My 8 year old daughter can’t ride a bike yet. We missed the optimal time to teach her when she had the ability to ride the bike but hadn’t yet developed a fear of falling off. Now whenever she gets on the bike, she immediately panics about falling off and so just puts her feet down. We had a number of stressful attempts to learn over summer, but it ended badly. I eventually lost my patience and may have recited stories to her about how ‘when I was a kid parents didn’t spend hours reassuring their kids to get them to ride a bike. My Dad just left me a few miles from home with nothing but the bike and by the time I got hungry I had figured out how to ride it’. This of course isn’t true – for some reason I seem to tell her made up stories about the trials and tribulations of my childhood that have no basis in reality. I think it’s just part of being a parent. Truth is, I have absolutely no recollection of how I learned to ride a bike – maybe I fell off it a lot????. After this experience I decided to leave the bike lessons for a while and just wait for a time when she really wanted to try again (or wait for my Dad to visit so he could drop her off far away and she would get hungry and figure it out ….seriously though, he would never do that, I need to stop making this stuff up). Out of nowhere last weekend she said she wanted to try to ride her bike. When I asked her what changed her mind – she said ‘I’m in a growth mindset Mom. I’m scared to fall off, but even if I do it’s ok because at least I’ll be trying’. Well ok then. First off, I need to publicly thank her 3rd grade teacher because this is a wonderful concept to be teaching kids. That day, my daughter tried over and over to ride the bike. She didn’t master riding a bike that day and she definitely fell down a lot, but she made progress.
The idea of growth mindset comes originally from psychologist Carol Dweck. She stated that “in a fixed mindset, people believe their basic qualities, like their intelligence or talent, are simply fixed traits. They spend their time documenting their intelligence or talent instead of developing them.” Whereas people with a Growth Mindset believe their abilities and skills can be developed through dedication and hard work. Having a growth mindset and being ok with risking failure, are important for any individual or company to really develop, grow and be innovative.
The best way to achieve something is sometimes by making mistakes, falling down and then getting back up and learning from the experience. Failure has a bad rap. Most people, especially bosses and companies, are not comfortable with the idea of failure. Awareness of possible risks, especially potential lawsuits or negative media coverage, can lead companies to be even more conservative and cautious. Lack of comfort with taking risks and potentially failing, however, often results in organizations just sticking to what they already do and know, because ultimately it is safer. But being safe definitely does not lead to innovation, new ideas or progress.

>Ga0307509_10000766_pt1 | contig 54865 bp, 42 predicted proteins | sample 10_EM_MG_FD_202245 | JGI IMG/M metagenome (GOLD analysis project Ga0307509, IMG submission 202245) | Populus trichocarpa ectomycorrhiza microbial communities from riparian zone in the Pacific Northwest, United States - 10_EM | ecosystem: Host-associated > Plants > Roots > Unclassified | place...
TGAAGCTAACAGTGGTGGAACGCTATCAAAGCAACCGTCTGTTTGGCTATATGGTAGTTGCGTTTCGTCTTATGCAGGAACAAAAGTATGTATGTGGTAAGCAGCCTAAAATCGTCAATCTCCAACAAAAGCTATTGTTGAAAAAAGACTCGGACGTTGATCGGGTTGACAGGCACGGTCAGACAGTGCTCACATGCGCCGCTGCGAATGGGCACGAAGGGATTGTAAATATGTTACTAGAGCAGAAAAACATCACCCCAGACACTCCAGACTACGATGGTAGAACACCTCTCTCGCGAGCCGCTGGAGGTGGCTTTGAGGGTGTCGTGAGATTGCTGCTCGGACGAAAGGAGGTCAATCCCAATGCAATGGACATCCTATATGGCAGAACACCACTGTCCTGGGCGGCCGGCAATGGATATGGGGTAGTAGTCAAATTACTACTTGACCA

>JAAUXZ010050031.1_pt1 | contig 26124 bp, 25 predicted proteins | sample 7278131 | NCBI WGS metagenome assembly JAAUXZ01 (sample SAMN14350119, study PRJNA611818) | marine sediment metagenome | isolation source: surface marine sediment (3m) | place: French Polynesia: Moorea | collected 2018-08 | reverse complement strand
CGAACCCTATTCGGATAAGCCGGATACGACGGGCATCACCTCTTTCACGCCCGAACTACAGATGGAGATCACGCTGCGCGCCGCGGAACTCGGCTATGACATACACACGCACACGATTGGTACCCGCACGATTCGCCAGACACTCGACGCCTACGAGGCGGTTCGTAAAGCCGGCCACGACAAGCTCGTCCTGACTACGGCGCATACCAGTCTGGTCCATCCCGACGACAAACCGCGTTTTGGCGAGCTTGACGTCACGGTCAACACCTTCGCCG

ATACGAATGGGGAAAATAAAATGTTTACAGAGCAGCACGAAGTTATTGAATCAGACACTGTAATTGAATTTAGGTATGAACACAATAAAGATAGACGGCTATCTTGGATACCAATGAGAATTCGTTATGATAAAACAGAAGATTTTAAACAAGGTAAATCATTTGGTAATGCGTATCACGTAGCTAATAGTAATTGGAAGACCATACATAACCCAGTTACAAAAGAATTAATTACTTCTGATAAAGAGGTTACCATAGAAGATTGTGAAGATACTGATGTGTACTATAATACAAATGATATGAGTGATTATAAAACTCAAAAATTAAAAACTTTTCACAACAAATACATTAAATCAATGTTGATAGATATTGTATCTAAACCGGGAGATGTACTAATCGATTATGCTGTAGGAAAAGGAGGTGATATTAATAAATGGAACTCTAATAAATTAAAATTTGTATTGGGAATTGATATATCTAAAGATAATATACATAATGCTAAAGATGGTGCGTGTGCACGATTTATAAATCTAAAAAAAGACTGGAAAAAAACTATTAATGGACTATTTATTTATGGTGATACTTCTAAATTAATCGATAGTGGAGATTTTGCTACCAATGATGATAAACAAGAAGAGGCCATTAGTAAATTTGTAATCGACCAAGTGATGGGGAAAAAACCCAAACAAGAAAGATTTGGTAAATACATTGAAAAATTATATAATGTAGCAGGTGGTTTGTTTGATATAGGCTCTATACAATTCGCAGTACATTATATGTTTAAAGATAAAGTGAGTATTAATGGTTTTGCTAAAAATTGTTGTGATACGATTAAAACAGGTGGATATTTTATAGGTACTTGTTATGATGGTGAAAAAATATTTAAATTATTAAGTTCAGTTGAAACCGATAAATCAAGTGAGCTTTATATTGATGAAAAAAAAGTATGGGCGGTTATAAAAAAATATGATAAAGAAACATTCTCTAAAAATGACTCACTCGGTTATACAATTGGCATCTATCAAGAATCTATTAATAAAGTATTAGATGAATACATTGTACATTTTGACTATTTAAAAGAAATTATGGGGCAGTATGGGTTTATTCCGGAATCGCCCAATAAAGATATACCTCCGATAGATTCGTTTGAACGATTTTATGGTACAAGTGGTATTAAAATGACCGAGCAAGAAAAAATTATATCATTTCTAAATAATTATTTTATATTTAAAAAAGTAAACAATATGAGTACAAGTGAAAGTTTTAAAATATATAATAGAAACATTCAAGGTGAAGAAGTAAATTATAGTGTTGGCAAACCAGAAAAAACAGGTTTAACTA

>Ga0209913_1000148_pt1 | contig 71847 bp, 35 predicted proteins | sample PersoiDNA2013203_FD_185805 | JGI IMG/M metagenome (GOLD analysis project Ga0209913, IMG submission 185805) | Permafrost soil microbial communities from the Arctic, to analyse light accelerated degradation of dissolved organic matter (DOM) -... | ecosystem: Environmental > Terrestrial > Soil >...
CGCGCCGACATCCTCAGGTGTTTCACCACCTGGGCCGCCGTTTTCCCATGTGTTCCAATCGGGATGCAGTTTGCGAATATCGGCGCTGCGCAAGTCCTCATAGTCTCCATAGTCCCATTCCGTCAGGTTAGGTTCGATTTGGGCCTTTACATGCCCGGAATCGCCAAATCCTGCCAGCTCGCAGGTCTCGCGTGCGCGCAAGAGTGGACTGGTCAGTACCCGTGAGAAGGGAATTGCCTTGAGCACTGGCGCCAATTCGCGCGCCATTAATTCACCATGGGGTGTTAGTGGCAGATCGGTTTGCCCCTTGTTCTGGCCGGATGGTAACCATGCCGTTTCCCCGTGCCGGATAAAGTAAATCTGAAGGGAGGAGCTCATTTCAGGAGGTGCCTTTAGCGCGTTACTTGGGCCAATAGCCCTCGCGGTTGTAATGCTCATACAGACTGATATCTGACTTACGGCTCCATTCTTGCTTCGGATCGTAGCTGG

Some of the most innovative and successful people and companies have experienced great failures. A favorite example is Thomas Edison, one of the most famous inventors in history who holds 1,093 patents to his name. When attempting to invent a commercially-viable electric lightbulb, however, he failed over 10,000 times. His response to this incredible failure was “I have not failed 10,000 times. I have not failed once. I have succeeded in proving that those 10,000 ways will not work. When I have eliminated the ways that will not work, I will find the way that will work.” There are countless other examples of epic failures leading to great successes. Walt Disney’s first company went bankrupt and he was fired from a newspaper for ‘lacking imagination’ and having no original ideas. Oprah Winfrey was cut from a job as a news anchor because she ‘wasn’t fit for television’ and Michael Jordan was cut from his high school basketball team.
“I’ve missed more than 9000 shots in my career. I’ve lost almost 300 games. 26 times, I’ve been trusted to take the game winning shot and missed. I’ve failed over and over and over again in my life. And that is why I succeed.” Michael Jordan.